Essay about The Forces That Lead to the Social Exclusion of the Poor

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When discussing the issue of poverty and ‘the poor’, it is crucial to identify and explore the forces that lead to the social exclusion of the poor rather than focusing on the characteristics of these individuals. By focusing on these forces, it becomes easier to identify and explore possible ways to lessen poverty, empower the poor and alleviate social exclusion whereas focusing on the individual will not create a solution. No one person is born poor, although they may be born into a poor family or community, and therefore the focus should be on the society and the forces which created poverty that affect the lives of these people and cause them to be socially excluded. There are many forces which contribute to the exclusion of poor …show more content…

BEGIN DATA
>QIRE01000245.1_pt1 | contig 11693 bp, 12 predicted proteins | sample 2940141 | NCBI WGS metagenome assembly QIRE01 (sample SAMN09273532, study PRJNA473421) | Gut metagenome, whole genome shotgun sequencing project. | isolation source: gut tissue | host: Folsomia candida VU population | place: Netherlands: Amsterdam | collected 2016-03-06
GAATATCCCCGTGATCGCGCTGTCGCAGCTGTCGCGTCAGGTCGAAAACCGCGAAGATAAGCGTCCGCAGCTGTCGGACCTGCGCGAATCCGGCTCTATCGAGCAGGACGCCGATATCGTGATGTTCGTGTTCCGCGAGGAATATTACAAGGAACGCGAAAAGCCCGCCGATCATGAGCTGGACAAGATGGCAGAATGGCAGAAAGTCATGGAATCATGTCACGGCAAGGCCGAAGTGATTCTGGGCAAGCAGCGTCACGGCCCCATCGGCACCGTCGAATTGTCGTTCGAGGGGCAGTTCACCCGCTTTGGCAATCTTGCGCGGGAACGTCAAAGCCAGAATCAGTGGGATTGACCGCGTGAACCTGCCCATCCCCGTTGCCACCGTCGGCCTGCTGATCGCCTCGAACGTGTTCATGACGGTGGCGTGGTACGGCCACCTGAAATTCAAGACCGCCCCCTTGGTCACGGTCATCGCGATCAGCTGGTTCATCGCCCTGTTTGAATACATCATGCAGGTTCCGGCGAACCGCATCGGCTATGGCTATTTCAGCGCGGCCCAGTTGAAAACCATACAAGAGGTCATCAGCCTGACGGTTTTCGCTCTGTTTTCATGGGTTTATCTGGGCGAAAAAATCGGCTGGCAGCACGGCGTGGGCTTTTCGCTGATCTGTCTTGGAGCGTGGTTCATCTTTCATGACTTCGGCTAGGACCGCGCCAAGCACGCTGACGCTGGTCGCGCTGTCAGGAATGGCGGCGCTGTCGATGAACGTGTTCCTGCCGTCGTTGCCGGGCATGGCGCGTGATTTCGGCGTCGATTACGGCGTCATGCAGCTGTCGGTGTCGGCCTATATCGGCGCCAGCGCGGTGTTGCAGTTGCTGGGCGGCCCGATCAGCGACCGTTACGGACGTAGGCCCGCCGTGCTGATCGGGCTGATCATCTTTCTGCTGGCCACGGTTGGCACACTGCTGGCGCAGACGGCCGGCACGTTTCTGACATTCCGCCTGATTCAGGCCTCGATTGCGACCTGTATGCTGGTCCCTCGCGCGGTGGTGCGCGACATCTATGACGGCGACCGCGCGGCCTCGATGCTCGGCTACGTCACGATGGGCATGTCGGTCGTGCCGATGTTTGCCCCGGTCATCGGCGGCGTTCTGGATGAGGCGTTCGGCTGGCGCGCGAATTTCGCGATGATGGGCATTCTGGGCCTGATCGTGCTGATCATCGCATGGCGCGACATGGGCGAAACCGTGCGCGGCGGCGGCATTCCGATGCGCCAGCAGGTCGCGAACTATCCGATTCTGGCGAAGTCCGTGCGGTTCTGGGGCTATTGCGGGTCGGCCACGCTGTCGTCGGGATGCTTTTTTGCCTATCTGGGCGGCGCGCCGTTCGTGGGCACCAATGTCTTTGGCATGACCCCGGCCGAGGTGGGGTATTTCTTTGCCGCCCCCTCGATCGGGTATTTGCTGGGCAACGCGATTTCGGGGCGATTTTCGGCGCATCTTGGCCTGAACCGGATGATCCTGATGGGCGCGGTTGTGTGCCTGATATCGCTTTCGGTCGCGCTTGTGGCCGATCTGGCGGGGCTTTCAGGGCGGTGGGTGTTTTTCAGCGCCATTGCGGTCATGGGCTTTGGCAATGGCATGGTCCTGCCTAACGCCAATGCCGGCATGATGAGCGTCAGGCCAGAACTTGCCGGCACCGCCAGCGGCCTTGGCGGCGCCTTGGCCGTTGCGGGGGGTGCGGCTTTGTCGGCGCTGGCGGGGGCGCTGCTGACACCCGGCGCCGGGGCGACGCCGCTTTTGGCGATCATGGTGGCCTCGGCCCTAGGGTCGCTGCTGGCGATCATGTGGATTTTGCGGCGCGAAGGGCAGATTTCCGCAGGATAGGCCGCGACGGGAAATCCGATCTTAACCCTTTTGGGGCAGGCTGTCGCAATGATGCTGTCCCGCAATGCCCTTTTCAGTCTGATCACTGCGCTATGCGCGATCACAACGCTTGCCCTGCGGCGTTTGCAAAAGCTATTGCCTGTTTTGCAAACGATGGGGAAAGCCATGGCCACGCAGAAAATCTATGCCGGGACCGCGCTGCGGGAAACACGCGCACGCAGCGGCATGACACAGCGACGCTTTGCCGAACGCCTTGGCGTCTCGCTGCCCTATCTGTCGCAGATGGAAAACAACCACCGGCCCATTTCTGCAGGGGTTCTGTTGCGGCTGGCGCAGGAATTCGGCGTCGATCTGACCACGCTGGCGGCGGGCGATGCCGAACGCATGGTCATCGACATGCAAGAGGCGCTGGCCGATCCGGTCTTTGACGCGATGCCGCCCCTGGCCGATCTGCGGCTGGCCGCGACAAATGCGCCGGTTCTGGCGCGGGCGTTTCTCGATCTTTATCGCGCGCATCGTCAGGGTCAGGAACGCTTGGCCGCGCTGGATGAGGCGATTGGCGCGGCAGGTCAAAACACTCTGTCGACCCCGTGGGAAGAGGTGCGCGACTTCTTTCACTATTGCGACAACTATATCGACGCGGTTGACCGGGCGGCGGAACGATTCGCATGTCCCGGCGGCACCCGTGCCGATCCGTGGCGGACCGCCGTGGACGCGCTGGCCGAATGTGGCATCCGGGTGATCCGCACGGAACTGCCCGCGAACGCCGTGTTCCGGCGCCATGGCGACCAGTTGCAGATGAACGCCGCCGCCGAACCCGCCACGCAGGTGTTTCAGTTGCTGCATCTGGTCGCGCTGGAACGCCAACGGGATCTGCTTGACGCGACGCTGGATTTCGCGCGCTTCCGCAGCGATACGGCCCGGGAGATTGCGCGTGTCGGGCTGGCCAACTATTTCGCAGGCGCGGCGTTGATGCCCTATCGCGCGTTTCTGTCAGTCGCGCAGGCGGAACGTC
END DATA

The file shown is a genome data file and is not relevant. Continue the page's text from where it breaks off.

In His finding, Marx soon realized the predicament of the lower class which made him feel that it was imperative to strive for changes in the class structure of society. In his earlier work, Marx argue that there were two social classes – the owners of the means of production (capitalists) and the workers and added that the ability to work, was the only thing the workers owned, Marx called this “labor power.” Furthermore, Marx also shared his views on social relations between these classes which he says depend on who controls the primary mode of economic production, such as land or factories. Marxist approach to the study of class is helpful in highlighting the importance of class is a factor that contributes to the social behavior and the major separation of these two classes; the poor and the rich. Max Weber: 1864 – 1920 Unlike Marx, Weber’s views on class are very different. He argues that each person has a combination of three ranks within a social society; class status and power and that these ranking often intertwine. For example, David Cameron, came from a rich upper class family, received private and high standard education, graduated from Brasenose College, Oxford, and went on to become the prime minister of the United Kingdom. Like Cameron, several people from wealthy backgrounds have grown to achieve remarkable status and power. On one hand, this essay agrees with Weber on his theory because as mentioned earlier in the essay, the forces of

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